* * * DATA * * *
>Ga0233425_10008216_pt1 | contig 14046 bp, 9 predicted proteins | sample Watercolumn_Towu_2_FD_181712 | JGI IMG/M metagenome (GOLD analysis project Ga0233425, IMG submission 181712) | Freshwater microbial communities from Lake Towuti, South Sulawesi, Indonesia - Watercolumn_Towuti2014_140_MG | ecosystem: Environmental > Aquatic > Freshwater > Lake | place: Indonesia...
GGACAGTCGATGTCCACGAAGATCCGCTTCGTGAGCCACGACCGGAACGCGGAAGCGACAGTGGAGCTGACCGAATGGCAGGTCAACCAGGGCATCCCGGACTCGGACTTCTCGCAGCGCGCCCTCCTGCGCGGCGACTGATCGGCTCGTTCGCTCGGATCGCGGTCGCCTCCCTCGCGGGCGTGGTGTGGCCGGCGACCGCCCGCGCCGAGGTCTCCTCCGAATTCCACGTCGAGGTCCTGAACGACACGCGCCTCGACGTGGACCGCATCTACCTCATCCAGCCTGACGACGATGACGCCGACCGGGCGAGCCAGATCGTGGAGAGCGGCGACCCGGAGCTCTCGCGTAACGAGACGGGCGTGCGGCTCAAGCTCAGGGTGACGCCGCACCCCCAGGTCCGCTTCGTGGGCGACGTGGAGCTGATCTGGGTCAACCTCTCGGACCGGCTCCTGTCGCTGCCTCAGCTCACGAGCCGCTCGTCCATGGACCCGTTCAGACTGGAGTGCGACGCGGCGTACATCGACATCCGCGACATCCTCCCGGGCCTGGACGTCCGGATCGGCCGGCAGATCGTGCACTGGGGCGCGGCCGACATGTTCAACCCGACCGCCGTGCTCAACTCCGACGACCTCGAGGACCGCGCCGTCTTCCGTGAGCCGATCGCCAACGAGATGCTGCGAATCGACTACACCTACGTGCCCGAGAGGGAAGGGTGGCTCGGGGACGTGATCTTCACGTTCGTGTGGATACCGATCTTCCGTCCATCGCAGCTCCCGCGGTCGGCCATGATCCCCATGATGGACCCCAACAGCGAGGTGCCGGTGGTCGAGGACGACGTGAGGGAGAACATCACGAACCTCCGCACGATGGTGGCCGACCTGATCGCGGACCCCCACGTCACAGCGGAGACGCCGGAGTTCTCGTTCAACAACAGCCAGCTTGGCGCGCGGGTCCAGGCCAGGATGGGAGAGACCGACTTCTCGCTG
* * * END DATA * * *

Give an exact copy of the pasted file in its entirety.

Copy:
>Ga0233425_10008216_pt1 | contig 14046 bp, 9 predicted proteins | sample Watercolumn_Towu_2_FD_181712 | JGI IMG/M metagenome (GOLD analysis project Ga0233425, IMG submission 181712) | Freshwater microbial communities from Lake Towuti, South Sulawesi, Indonesia - Watercolumn_Towuti2014_140_MG | ecosystem: Environmental > Aquatic > Freshwater > Lake | place: Indonesia...
GGACAGTCGATGTCCACGAAGATCCGCTTCGTGAGCCACGACCGGAACGCGGAAGCGACAGTGGAGCTGACCGAATGGCAGGTCAACCAGGGCATCCCGGACTCGGACTTCTCGCAGCGCGCCCTCCTGCGCGGCGACTGATCGGCTCGTTCGCTCGGATCGCGGTCGCCTCCCTCGCGGGCGTGGTGTGGCCGGCGACCGCCCGCGCCGAGGTCTCCTCCGAATTCCACGTCGAGGTCCTGAACGACACGCGCCTCGACGTGGACCGCATCTACCTCATCCAGCCTGACGACGATGACGCCGACCGGGCGAGCCAGATCGTGGAGAGCGGCGACCCGGAGCTCTCGCGTAACGAGACGGGCGTGCGGCTCAAGCTCAGGGTGACGCCGCACCCCCAGGTCCGCTTCGTGGGCGACGTGGAGCTGATCTGGGTCAACCTCTCGGACCGGCTCCTGTCGCTGCCTCAGCTCACGAGCCGCTCGTCCATGGACCCGTTCAGACTGGAGTGCGACGCGGCGTACATCGACATCCGCGACATCCTCCCGGGCCTGGACGTCCGGATCGGCCGGCAGATCGTGCACTGGGGCGCGGCCGACATGTTCAACCCGACCGCCGTGCTCAACTCCGACGACCTCGAGGACCGCGCCGTCTTCCGTGAGCCGATCGCCAACGAGATGCTGCGAATCGACTACACCTACGTGCCCGAGAGGGAAGGGTGGCTCGGGGACGTGATCTTCACGTTCGTGTGGATACCGATCTTCCGTCCATCGCAGCTCCCGCGGTCGGCCATGATCCCCATGATGGACCCCAACAGCGAGGTGCCGGTGGTCGAGGACGACGTGAGGGAGAACATCACGAACCTCCGCACGATGGTGGCCGACCTGATCGCGGACCCCCACGTCACAGCGGAGACGCCGGAGTTCTCGTTCAACAACAGCCAGCTTGGCGCGCGGGTCCAGGCCAGGATGGGAGAGACCGACTTCTCGCTG